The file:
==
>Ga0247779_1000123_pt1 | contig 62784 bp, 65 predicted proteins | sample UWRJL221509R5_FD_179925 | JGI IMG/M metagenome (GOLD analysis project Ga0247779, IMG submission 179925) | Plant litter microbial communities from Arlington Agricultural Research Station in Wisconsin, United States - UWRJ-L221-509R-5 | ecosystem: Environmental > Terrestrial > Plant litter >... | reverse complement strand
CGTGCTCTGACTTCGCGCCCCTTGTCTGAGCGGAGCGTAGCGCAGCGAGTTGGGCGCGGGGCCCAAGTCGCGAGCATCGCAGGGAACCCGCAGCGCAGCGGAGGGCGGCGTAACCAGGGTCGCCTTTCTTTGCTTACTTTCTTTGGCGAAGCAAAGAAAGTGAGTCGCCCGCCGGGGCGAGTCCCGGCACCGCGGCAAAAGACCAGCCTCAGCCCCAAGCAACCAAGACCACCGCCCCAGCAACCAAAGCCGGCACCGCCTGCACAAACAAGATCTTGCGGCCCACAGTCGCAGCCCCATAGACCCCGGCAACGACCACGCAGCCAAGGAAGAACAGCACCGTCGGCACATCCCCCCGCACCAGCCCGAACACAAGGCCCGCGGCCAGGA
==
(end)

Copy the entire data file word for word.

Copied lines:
>Ga0247779_1000123_pt1 | contig 62784 bp, 65 predicted proteins | sample UWRJL221509R5_FD_179925 | JGI IMG/M metagenome (GOLD analysis project Ga0247779, IMG submission 179925) | Plant litter microbial communities from Arlington Agricultural Research Station in Wisconsin, United States - UWRJ-L221-509R-5 | ecosystem: Environmental > Terrestrial > Plant litter >... | reverse complement strand
CGTGCTCTGACTTCGCGCCCCTTGTCTGAGCGGAGCGTAGCGCAGCGAGTTGGGCGCGGGGCCCAAGTCGCGAGCATCGCAGGGAACCCGCAGCGCAGCGGAGGGCGGCGTAACCAGGGTCGCCTTTCTTTGCTTACTTTCTTTGGCGAAGCAAAGAAAGTGAGTCGCCCGCCGGGGCGAGTCCCGGCACCGCGGCAAAAGACCAGCCTCAGCCCCAAGCAACCAAGACCACCGCCCCAGCAACCAAAGCCGGCACCGCCTGCACAAACAAGATCTTGCGGCCCACAGTCGCAGCCCCATAGACCCCGGCAACGACCACGCAGCCAAGGAAGAACAGCACCGTCGGCACATCCCCCCGCACCAGCCCGAACACAAGGCCCGCGGCCAGGA